What is brain cancer?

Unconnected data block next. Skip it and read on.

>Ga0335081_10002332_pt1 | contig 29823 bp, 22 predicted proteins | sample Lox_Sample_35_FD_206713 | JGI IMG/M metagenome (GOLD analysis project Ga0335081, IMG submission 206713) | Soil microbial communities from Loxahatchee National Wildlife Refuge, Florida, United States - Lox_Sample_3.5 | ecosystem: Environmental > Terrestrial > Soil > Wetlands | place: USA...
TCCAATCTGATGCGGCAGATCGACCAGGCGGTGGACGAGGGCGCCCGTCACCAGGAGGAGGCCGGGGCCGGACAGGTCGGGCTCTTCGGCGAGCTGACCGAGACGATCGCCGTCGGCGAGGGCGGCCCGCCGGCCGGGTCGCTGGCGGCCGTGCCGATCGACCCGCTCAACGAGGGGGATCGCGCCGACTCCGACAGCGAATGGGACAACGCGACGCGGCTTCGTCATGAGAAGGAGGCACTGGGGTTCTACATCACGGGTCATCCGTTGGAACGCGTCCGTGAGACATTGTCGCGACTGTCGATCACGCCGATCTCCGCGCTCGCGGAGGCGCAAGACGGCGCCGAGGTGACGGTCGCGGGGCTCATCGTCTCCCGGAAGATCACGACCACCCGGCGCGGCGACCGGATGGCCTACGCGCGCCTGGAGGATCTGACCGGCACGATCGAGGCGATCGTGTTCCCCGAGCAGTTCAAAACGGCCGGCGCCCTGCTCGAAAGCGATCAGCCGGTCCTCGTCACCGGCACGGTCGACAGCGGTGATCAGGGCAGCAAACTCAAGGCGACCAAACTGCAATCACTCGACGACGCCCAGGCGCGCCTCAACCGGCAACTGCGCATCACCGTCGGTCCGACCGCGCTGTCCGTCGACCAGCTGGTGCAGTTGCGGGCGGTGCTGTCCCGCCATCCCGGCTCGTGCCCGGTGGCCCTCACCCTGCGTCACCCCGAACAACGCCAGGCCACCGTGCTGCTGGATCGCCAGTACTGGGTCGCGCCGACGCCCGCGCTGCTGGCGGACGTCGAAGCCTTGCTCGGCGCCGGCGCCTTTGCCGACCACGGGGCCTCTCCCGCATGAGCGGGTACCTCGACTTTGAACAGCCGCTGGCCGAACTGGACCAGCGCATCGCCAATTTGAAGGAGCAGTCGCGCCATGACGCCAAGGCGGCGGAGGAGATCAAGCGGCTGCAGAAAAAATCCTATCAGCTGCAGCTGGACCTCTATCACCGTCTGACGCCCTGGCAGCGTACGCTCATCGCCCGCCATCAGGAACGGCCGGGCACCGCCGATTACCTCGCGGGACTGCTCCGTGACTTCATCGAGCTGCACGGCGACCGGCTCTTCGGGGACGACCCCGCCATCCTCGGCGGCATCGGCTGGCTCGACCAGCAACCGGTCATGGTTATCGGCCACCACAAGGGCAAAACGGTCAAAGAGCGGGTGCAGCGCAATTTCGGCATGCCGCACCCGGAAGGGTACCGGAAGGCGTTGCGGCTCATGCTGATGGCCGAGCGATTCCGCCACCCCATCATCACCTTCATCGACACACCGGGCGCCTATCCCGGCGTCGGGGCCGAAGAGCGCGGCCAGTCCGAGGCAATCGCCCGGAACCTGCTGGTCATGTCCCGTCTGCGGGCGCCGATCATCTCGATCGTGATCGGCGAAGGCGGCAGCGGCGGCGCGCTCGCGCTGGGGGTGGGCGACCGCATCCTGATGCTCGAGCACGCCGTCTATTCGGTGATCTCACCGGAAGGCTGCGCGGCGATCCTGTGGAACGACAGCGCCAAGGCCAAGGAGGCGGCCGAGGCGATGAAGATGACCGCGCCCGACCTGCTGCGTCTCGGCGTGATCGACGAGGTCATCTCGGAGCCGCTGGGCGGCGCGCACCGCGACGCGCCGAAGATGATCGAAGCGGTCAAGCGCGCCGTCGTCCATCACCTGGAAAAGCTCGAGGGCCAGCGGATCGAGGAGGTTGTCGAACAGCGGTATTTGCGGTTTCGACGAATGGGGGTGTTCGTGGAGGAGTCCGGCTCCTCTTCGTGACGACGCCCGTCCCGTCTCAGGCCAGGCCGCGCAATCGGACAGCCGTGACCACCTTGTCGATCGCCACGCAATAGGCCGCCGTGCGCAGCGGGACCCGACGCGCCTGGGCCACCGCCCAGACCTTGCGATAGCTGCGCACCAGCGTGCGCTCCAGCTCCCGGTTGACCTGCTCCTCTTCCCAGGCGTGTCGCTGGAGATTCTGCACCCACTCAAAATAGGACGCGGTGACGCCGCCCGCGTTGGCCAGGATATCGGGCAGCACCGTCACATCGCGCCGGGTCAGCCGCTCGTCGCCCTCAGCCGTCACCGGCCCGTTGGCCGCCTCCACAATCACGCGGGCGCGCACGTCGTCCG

Brain cancer is a disease of the brain in which cancer cells (malignant cells) arise in the brain tissue. Cancer cells grow to form a mass of cancer tissue (tumor) that interferes with brain functions such as muscle control, sensation, memory, and other normal body functions. Tumors composed of cancer cells are called malignant tumors, and those composed of mainly noncancerous cells are called benign tumors. Cancer cells that develop from brain tissue are called primary brain tumors while tumors that spread from other body sites to the brain are termed metastatic or secondary brain tumors. Statistics suggest that brain cancer occurs infrequently (1.4% of all new cancer patients per year), so it is not considered to be a common illness and is likely to develop in about 23,770 new people per year with about 16,050 deaths as estimated by the National Cancer Institute (NCI) and the American Cancer Society. Only about 5% of brain tumors may be due to hereditary genetic conditions such as neurofibromatosis, tuberous sclerosis, and a few others.